Best practice questions answered by Evelyn Rodrigues, VCTH Training and Best Practice Manager
Q: We are looking to gather information on the difference our volunteer programme has made. How should we go about this?
A: Great question! It is important to measure the impact, or the change that happens as a result of our volunteering activities and projects. It is essential to plan carefully from the beginning. Here are some questions to think about before you start:
- Why do you want to measure impact?
- What are the key questions you want to answer?
- Who will use this information?
- How will the information be used?
- When is the information required?
Your reasons for measuring impact will shape your plans. The obvious need is for reporting to funders, but impact measurement can also be useful in securing new funding, improving practice and performance, recruiting new volunteers, and for publicity purposes.
It is useful to think about who might be impacted. Of course, it will be service users or beneficiaries that your volunteers support, but it could also be your organisation (staff and services), the volunteers themselves, the local community, and wider society. Hopefully the impact will be positive, but it might also be negative: you should gather this information as well, in order to make adjustments. Change can be shorter-term and a direct result of volunteers’ activity, or wider and longer-term. Look out for changes, both expected and unexpected.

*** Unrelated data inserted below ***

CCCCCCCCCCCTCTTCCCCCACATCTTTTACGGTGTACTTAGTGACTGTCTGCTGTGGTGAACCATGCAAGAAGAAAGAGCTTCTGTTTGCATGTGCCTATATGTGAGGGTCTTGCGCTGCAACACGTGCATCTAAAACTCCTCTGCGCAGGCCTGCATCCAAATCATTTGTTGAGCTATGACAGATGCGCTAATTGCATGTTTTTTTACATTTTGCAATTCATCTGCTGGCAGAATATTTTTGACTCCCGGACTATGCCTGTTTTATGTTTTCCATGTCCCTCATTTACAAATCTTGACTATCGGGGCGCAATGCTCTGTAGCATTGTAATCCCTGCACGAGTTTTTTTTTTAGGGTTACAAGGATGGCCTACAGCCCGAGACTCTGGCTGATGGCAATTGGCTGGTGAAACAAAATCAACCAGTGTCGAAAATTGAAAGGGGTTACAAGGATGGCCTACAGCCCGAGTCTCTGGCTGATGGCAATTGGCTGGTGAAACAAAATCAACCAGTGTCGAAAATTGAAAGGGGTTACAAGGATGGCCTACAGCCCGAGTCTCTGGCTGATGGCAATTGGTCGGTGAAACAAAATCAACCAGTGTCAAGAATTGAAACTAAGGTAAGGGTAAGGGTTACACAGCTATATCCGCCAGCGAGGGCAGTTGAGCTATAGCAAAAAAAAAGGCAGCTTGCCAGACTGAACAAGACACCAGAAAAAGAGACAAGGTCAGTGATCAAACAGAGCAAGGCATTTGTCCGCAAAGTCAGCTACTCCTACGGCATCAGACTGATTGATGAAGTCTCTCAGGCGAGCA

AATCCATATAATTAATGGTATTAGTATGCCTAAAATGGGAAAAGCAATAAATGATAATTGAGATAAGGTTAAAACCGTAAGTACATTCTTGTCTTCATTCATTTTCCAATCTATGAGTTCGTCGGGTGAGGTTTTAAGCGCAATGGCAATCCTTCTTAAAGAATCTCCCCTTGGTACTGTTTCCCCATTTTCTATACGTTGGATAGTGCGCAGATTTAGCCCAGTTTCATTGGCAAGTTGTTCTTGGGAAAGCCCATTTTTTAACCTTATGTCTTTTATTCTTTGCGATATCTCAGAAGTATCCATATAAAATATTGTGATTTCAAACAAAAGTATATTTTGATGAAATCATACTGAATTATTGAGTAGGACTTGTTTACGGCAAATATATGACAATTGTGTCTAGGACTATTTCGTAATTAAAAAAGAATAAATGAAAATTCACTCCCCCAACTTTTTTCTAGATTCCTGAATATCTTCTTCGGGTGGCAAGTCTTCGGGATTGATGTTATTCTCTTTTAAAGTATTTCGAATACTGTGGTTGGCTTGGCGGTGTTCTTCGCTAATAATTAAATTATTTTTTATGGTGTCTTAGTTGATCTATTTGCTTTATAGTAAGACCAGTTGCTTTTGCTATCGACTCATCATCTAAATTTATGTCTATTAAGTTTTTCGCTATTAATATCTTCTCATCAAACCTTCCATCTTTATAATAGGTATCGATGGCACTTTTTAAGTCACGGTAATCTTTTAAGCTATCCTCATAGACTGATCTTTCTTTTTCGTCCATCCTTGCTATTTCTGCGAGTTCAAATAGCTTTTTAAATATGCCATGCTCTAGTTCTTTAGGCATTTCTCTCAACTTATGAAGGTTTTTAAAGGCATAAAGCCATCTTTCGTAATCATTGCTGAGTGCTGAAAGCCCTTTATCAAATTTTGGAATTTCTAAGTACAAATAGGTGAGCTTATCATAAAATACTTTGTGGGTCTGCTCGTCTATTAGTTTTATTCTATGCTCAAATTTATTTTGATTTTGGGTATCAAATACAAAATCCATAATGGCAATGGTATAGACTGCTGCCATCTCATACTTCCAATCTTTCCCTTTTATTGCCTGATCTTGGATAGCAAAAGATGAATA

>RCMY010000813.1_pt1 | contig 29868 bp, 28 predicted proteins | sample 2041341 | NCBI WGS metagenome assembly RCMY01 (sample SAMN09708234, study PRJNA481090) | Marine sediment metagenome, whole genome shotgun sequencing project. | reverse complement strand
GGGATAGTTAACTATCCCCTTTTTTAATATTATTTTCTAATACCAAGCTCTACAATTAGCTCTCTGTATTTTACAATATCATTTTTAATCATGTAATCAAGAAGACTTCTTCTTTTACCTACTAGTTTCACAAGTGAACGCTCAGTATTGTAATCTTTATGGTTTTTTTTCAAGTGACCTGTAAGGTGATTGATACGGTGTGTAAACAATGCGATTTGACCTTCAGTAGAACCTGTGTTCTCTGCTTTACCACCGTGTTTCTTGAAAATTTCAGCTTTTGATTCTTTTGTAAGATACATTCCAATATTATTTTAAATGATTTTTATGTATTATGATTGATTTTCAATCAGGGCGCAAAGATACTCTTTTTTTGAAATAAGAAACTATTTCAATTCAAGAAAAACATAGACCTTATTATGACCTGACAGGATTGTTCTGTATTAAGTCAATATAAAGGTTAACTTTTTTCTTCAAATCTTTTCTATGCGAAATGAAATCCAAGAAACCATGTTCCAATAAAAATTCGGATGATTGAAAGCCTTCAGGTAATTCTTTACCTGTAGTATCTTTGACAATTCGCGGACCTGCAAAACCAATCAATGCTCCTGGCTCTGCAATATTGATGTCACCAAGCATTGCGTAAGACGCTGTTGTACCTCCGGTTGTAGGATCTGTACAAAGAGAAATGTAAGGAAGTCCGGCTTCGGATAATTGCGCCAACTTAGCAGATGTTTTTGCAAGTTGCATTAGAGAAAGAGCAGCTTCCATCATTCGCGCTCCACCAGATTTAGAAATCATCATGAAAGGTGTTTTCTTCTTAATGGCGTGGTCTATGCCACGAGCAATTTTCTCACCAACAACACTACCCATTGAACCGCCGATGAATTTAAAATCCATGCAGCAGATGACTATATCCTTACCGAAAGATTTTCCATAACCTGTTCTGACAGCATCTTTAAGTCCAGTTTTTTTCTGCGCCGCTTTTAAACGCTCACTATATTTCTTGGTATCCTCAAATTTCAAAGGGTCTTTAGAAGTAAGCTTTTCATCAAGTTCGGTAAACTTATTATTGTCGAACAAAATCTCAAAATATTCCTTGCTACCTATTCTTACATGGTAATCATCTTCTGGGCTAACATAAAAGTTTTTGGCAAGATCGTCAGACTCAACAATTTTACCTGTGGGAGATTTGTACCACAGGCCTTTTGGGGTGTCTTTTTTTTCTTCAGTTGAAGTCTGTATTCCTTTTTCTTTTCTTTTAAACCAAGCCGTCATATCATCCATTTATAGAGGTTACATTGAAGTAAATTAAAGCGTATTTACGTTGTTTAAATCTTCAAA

Once you have a plan, you can develop your tools and start to collect information. Tools could include online/paper surveys (eg volunteer survey), interviews (eg volunteer exit interviews), evaluation forms, voting, focus group discussions, volunteer diaries, mapping, case studies, videos, photos, storytelling and quotes. You can use digital tools such as Quick Tap Survey, Google Forms or Microsoft Forms. Record the number of hours given by volunteers. You can then attribute a financial value by using an hourly rate (eg London Living Wage or the going rate for that type of work) to work out the economic value of volunteering to your organisation.
Then assess the data against your key goals, review your activities, and decide on any changes that need to be made. Lastly share the information on the difference your volunteers have made. Present the information in an engaging way using info graphics (using software such as Canva, Piktochart or Iconarray), photos, or use postcode maps to show geographic reach.
If you would like any support with measuring the difference made by your volunteer programme, please get in touch with Evelyn Rodrigues at firstname.lastname@example.org